In this first history of slavery in western
Massachusetts in colonial times, Robert H. Romer demonstrates that
slavery was pervasive in the Pioneer Valley in the 1700s, where many of
the ministers and other “important people” owned black slaves. To show
the role of slavery in the valley, Professor Romer presents a “snapshot”
of slavery, choosing a moment (1752) and a place (the main street of
Deerfield) to present detailed information about the slaves who lived in
that place at that time – and their owners. Working largely from
original sources – wills, probate inventories, church records, and
merchants’ account books – he shows that slavery was much more
significant than had previously been thought. Some twenty-five slaves
belonging to fifteen different owners lived on that mile-long street in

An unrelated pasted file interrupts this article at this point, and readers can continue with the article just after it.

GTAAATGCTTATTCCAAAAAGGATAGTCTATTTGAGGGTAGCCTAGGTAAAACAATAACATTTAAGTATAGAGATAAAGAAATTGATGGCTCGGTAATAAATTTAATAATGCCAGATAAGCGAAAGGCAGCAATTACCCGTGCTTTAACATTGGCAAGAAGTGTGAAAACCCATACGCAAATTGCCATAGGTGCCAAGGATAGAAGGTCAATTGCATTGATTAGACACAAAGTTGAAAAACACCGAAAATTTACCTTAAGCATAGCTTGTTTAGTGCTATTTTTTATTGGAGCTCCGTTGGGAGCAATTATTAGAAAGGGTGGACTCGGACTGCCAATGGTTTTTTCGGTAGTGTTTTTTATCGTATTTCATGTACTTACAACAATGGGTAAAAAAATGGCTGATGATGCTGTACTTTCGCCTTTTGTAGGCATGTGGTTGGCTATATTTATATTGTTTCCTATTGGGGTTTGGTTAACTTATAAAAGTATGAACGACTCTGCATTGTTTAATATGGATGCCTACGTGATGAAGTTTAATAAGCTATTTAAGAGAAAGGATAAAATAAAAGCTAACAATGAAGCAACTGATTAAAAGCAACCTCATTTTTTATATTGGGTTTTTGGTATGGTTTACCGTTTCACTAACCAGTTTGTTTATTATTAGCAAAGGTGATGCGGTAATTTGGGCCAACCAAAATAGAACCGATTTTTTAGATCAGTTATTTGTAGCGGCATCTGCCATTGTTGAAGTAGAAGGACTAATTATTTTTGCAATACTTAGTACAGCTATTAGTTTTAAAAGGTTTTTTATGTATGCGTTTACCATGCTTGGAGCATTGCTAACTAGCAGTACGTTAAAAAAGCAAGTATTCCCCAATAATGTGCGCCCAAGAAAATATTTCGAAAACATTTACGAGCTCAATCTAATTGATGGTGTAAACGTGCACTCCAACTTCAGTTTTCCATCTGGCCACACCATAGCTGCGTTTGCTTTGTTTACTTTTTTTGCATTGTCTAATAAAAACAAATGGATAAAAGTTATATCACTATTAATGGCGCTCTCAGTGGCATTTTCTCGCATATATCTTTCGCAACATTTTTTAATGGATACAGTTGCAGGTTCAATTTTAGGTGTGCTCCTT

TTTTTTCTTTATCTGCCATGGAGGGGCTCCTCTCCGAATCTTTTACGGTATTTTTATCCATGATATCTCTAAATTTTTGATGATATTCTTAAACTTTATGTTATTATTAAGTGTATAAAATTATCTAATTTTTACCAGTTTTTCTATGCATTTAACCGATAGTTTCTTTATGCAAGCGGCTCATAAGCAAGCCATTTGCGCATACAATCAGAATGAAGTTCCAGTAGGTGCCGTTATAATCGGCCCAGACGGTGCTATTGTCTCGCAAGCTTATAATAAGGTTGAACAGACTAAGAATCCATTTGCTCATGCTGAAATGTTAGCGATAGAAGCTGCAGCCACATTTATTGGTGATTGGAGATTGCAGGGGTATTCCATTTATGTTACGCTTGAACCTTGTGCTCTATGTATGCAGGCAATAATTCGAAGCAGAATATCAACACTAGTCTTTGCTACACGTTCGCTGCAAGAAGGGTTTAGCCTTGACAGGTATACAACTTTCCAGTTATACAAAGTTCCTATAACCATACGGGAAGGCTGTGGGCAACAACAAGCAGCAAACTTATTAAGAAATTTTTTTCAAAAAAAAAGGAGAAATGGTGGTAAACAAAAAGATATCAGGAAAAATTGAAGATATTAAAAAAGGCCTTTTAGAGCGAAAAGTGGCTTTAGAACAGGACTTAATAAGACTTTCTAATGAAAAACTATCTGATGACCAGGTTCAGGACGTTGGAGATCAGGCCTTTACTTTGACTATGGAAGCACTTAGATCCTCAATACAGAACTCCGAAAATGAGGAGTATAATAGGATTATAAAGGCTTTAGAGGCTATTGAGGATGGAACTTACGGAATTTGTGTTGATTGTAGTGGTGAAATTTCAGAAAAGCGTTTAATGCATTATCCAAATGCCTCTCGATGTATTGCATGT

1752. He emphasizes that these were individuals, some born in Africa,
some born as slaves in New England, forced to live their lives as
property, always subject to being sold away at the whim of an owner.
Deerfield is used simply as an example – slavery was pervasive throughout the valley. In other chapters he treats – in less detail – other towns in the valley. He also gives a brief history of slavery in Massachusetts, from its beginnings in the 1630s until its gradual end in the final decades of the 1700s and then discusses how in the following centuries New Englanders for the most part managed to forget that slavery had ever existed here.
His work brings out of obscurity the many black slaves who lived in the valley, the invisible men and women of our colonial past.